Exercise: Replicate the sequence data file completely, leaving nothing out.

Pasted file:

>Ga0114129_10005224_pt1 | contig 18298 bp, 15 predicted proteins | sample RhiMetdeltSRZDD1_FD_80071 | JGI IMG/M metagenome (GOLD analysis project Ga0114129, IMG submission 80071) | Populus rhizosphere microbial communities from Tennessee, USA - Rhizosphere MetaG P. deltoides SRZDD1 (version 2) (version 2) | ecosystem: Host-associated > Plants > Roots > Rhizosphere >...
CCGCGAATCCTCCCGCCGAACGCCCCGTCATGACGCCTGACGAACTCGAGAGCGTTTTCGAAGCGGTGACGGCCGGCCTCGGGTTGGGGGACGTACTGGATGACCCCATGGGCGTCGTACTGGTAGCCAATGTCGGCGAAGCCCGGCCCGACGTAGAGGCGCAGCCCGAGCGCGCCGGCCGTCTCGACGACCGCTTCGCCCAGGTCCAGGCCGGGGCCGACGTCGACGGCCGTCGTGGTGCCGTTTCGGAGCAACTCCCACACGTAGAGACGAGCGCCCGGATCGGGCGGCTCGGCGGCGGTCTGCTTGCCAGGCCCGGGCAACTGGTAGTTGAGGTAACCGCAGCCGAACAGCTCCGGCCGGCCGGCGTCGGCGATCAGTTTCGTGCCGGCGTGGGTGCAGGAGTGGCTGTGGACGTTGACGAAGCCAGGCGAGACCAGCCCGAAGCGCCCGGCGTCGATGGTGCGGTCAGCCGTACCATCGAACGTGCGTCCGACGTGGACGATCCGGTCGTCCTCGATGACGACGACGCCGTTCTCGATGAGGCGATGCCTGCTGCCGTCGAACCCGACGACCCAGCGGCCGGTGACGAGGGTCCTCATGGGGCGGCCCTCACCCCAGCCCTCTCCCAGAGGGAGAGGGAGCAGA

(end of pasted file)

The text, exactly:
>Ga0114129_10005224_pt1 | contig 18298 bp, 15 predicted proteins | sample RhiMetdeltSRZDD1_FD_80071 | JGI IMG/M metagenome (GOLD analysis project Ga0114129, IMG submission 80071) | Populus rhizosphere microbial communities from Tennessee, USA - Rhizosphere MetaG P. deltoides SRZDD1 (version 2) (version 2) | ecosystem: Host-associated > Plants > Roots > Rhizosphere >...
CCGCGAATCCTCCCGCCGAACGCCCCGTCATGACGCCTGACGAACTCGAGAGCGTTTTCGAAGCGGTGACGGCCGGCCTCGGGTTGGGGGACGTACTGGATGACCCCATGGGCGTCGTACTGGTAGCCAATGTCGGCGAAGCCCGGCCCGACGTAGAGGCGCAGCCCGAGCGCGCCGGCCGTCTCGACGACCGCTTCGCCCAGGTCCAGGCCGGGGCCGACGTCGACGGCCGTCGTGGTGCCGTTTCGGAGCAACTCCCACACGTAGAGACGAGCGCCCGGATCGGGCGGCTCGGCGGCGGTCTGCTTGCCAGGCCCGGGCAACTGGTAGTTGAGGTAACCGCAGCCGAACAGCTCCGGCCGGCCGGCGTCGGCGATCAGTTTCGTGCCGGCGTGGGTGCAGGAGTGGCTGTGGACGTTGACGAAGCCAGGCGAGACCAGCCCGAAGCGCCCGGCGTCGATGGTGCGGTCAGCCGTACCATCGAACGTGCGTCCGACGTGGACGATCCGGTCGTCCTCGATGACGACGACGCCGTTCTCGATGAGGCGATGCCTGCTGCCGTCGAACCCGACGACCCAGCGGCCGGTGACGAGGGTCCTCATGGGGCGGCCCTCACCCCAGCCCTCTCCCAGAGGGAGAGGGAGCAGA